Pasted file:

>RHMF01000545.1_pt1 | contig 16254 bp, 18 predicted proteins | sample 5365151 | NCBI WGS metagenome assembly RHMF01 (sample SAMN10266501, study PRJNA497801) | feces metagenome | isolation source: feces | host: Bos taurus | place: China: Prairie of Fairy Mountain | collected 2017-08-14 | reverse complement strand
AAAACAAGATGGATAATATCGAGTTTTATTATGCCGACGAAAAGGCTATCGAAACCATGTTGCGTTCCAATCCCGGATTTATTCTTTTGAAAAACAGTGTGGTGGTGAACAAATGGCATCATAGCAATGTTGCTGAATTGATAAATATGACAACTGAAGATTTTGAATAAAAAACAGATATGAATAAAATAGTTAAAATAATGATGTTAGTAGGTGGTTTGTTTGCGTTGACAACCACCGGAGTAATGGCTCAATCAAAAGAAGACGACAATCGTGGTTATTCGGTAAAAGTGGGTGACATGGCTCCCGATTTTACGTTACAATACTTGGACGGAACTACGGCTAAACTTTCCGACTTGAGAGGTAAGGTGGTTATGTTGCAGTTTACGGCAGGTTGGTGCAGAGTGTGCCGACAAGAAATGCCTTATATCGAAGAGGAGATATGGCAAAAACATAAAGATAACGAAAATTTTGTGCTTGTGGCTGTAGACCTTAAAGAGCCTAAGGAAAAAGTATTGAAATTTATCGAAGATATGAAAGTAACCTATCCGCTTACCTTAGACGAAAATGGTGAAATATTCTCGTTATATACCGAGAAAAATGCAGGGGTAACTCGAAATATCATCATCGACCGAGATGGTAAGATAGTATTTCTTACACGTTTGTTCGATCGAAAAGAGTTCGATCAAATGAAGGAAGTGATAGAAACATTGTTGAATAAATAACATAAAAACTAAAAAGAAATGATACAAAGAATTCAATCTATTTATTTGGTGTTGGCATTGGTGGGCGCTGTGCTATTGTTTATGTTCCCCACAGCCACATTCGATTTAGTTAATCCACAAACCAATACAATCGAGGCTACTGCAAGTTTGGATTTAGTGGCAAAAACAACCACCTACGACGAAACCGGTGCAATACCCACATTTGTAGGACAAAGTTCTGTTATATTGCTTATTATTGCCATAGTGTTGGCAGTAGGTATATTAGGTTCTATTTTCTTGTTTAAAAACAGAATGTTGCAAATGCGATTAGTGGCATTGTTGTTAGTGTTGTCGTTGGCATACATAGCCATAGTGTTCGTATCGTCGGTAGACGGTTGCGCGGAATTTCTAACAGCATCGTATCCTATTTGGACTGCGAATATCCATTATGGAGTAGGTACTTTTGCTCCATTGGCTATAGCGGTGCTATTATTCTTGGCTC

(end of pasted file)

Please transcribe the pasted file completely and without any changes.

>RHMF01000545.1_pt1 | contig 16254 bp, 18 predicted proteins | sample 5365151 | NCBI WGS metagenome assembly RHMF01 (sample SAMN10266501, study PRJNA497801) | feces metagenome | isolation source: feces | host: Bos taurus | place: China: Prairie of Fairy Mountain | collected 2017-08-14 | reverse complement strand
AAAACAAGATGGATAATATCGAGTTTTATTATGCCGACGAAAAGGCTATCGAAACCATGTTGCGTTCCAATCCCGGATTTATTCTTTTGAAAAACAGTGTGGTGGTGAACAAATGGCATCATAGCAATGTTGCTGAATTGATAAATATGACAACTGAAGATTTTGAATAAAAAACAGATATGAATAAAATAGTTAAAATAATGATGTTAGTAGGTGGTTTGTTTGCGTTGACAACCACCGGAGTAATGGCTCAATCAAAAGAAGACGACAATCGTGGTTATTCGGTAAAAGTGGGTGACATGGCTCCCGATTTTACGTTACAATACTTGGACGGAACTACGGCTAAACTTTCCGACTTGAGAGGTAAGGTGGTTATGTTGCAGTTTACGGCAGGTTGGTGCAGAGTGTGCCGACAAGAAATGCCTTATATCGAAGAGGAGATATGGCAAAAACATAAAGATAACGAAAATTTTGTGCTTGTGGCTGTAGACCTTAAAGAGCCTAAGGAAAAAGTATTGAAATTTATCGAAGATATGAAAGTAACCTATCCGCTTACCTTAGACGAAAATGGTGAAATATTCTCGTTATATACCGAGAAAAATGCAGGGGTAACTCGAAATATCATCATCGACCGAGATGGTAAGATAGTATTTCTTACACGTTTGTTCGATCGAAAAGAGTTCGATCAAATGAAGGAAGTGATAGAAACATTGTTGAATAAATAACATAAAAACTAAAAAGAAATGATACAAAGAATTCAATCTATTTATTTGGTGTTGGCATTGGTGGGCGCTGTGCTATTGTTTATGTTCCCCACAGCCACATTCGATTTAGTTAATCCACAAACCAATACAATCGAGGCTACTGCAAGTTTGGATTTAGTGGCAAAAACAACCACCTACGACGAAACCGGTGCAATACCCACATTTGTAGGACAAAGTTCTGTTATATTGCTTATTATTGCCATAGTGTTGGCAGTAGGTATATTAGGTTCTATTTTCTTGTTTAAAAACAGAATGTTGCAAATGCGATTAGTGGCATTGTTGTTAGTGTTGTCGTTGGCATACATAGCCATAGTGTTCGTATCGTCGGTAGACGGTTGCGCGGAATTTCTAACAGCATCGTATCCTATTTGGACTGCGAATATCCATTATGGAGTAGGTACTTTTGCTCCATTGGCTATAGCGGTGCTATTATTCTTGGCTC